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David Boles: Human Meme

Welcome to the David Boles: Human Meme podcast! You may subscribe via Apple iTunes, Google Play Music, iHeartRadio, Stitcher, TuneIn, Pocket Casts, Spotify and RSS or your own podcast player. We explore ideas of knowing, merits of sharing, and the danger of thought -- as one listener wrote about this podcast; "Mindfulness with an edge" and another said, "You have the spirit of philosophy; you inspire dialectic thoughts." David Boles lives at, writes for, and publishes with David Boles' memetic conundrum considers the braided prairie pause against the sinking sky: "I can't see what it is; and I don't know what it isn't."

May 17, 2023

Artificial Intelligence will change how we approach medicine. In this live stream highlight, David Boles shares insight into AI and the medical community, plus other interesting uses for AI in artwork, study, enjoyment and the university.

May 10, 2023

The AI analysis of Robert Frost is an empty desire. ChatGPT-4 has no memory of Robert Frost's poem, "The Strong Are Saying Nothing" and in this live stream highlight, David Boles works to explain -- to the AI -- the purpose and meaning of understanding this "lost" (but not lost!) historic poem.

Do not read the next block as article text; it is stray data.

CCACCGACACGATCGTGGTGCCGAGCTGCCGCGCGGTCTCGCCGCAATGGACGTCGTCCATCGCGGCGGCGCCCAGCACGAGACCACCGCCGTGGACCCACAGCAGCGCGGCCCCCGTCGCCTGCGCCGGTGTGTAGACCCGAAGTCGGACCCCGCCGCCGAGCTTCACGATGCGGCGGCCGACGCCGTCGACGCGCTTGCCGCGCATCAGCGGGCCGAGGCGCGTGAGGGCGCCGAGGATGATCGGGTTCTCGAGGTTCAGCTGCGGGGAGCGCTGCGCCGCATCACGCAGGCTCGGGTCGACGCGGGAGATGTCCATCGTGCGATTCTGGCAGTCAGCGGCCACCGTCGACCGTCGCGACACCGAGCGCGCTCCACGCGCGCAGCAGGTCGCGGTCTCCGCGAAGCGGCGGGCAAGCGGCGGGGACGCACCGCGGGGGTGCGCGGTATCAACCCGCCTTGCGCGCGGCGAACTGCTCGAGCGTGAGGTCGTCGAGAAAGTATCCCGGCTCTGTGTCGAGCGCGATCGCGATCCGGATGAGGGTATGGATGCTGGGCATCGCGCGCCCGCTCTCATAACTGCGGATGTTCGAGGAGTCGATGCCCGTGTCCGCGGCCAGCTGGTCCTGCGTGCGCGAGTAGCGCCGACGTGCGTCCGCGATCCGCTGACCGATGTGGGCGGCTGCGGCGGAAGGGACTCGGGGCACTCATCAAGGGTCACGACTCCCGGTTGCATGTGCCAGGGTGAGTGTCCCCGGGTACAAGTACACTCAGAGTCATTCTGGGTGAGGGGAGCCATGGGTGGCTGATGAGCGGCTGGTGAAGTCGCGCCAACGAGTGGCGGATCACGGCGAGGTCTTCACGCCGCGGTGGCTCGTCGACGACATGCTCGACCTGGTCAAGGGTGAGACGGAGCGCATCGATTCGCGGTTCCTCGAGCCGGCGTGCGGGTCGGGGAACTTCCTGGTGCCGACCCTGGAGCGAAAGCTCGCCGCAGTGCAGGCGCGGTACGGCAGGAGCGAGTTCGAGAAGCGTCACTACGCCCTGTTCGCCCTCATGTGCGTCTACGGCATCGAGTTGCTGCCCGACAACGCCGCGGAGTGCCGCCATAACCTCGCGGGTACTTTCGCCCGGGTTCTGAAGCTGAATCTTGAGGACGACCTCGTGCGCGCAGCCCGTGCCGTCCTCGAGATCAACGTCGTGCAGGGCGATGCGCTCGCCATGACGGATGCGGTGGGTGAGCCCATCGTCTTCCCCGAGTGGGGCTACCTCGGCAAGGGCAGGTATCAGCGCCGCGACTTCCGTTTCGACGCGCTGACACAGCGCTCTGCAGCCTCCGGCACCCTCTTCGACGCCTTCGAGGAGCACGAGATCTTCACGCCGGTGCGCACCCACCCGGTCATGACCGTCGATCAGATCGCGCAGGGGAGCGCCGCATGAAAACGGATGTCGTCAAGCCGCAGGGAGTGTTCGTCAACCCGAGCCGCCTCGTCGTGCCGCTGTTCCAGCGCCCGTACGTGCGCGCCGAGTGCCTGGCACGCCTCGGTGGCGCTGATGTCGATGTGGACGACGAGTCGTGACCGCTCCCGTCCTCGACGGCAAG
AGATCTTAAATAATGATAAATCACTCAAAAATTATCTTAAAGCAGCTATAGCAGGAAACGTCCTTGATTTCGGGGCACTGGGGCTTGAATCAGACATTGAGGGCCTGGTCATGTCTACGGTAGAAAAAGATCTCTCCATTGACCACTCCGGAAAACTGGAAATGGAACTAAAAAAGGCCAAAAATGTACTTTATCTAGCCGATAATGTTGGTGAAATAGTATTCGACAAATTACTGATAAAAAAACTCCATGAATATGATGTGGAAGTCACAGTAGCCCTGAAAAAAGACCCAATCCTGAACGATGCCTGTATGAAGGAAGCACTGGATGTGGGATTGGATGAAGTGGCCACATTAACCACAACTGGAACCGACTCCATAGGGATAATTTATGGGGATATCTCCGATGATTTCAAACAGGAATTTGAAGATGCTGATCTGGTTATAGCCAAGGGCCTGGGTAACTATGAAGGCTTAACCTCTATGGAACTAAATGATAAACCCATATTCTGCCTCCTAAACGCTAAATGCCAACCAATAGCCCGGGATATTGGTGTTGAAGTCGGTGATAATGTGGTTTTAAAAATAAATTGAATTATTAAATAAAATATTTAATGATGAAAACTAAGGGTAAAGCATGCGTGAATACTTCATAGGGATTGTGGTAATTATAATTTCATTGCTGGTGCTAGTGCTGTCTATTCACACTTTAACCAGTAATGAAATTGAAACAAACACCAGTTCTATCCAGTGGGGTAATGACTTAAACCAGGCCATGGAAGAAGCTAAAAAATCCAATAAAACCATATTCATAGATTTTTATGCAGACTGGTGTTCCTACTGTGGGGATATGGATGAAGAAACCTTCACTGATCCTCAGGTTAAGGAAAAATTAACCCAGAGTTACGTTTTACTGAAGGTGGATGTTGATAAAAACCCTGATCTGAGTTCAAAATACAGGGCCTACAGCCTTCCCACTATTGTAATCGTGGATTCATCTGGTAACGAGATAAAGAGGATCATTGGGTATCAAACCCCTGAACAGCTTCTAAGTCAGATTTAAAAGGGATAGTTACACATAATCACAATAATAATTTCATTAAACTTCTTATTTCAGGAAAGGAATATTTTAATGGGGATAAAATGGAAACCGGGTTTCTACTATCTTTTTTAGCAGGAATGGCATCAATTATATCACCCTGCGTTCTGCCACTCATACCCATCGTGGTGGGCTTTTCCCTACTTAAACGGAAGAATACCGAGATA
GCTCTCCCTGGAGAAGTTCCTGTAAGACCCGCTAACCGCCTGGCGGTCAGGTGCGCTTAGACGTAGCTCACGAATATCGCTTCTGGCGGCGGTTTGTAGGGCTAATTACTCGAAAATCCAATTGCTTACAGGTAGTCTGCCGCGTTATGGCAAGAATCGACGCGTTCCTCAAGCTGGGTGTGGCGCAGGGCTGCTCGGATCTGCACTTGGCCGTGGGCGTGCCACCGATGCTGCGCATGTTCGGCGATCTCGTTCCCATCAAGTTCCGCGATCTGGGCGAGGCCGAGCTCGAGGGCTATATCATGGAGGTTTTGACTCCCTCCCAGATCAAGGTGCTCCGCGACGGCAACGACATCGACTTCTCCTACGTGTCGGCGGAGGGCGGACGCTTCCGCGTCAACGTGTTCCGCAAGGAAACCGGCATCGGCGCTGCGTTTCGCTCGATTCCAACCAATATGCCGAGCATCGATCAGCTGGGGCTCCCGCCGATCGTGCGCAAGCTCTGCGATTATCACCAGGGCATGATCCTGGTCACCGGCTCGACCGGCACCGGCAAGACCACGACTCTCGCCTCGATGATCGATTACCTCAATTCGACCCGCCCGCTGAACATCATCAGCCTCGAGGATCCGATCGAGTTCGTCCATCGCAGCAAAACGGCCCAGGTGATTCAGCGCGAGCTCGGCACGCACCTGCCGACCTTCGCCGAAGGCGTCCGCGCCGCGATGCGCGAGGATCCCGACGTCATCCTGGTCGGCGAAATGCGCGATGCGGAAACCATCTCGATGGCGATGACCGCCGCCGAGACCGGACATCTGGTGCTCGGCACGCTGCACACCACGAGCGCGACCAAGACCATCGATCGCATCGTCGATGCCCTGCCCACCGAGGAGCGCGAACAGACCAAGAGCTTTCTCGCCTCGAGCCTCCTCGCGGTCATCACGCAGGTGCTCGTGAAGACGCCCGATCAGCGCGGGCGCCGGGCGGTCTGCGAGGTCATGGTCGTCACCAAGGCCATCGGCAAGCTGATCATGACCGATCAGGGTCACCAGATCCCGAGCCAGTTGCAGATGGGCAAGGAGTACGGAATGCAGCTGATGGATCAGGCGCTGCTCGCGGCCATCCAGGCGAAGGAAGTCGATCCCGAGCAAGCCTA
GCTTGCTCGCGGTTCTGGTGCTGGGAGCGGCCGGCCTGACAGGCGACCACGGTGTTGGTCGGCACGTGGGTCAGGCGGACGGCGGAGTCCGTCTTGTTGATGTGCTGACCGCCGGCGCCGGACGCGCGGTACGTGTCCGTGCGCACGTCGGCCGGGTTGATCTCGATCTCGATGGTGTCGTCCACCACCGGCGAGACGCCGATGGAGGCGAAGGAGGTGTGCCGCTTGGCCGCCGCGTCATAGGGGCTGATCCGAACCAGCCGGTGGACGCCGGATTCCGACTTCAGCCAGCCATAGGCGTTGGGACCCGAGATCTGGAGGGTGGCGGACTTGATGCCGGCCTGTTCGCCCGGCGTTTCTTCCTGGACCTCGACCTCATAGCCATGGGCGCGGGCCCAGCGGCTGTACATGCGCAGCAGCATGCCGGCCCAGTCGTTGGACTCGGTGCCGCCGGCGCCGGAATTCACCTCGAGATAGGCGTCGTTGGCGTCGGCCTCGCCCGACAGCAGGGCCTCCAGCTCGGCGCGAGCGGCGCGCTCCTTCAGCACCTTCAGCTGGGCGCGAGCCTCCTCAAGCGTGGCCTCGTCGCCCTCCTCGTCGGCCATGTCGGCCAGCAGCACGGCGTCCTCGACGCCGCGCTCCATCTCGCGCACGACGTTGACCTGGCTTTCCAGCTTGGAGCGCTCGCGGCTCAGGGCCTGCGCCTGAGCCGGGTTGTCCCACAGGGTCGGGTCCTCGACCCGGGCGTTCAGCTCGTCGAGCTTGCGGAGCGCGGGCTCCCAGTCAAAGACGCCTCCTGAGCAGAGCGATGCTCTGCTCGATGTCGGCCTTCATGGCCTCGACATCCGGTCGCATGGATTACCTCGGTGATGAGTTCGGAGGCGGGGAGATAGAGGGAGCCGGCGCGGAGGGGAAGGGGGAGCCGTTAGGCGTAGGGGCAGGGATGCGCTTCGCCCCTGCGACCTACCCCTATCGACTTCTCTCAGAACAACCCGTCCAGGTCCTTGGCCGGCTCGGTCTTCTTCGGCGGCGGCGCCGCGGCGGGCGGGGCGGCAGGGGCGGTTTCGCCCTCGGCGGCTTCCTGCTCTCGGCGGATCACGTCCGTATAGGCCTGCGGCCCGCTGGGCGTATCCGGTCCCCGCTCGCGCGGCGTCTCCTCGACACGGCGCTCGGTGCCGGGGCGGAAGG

Jan 12, 2023

AI Art is Human Art. Film director Guillermo del Toro doesn't believe AI Art is created by humans, but he appears to believe that adaptations of other artistic enterprises by him are not artificial and are artful. In this live stream highlight, David Boles explains what is wrong with the del Toro take on...

Dec 15, 2022

Artificial Intelligence is arcing from art to text! In this live stream update, David Boles shares his thoughts on AI-created essay text, and he recalls the terror of a human essay writing evaluation that his students had to endure at a Jesuit university Freshman writing program. 

Nov 7, 2022

Not all Art collections are created equal. In this live stream highlight, David Boles grapples with the idea that AI Art may be intrinsically Racist, not because of programming, or ideas, or permissions -- but because of pre-existing data sets that are being used to render images. The presumption of bias of the...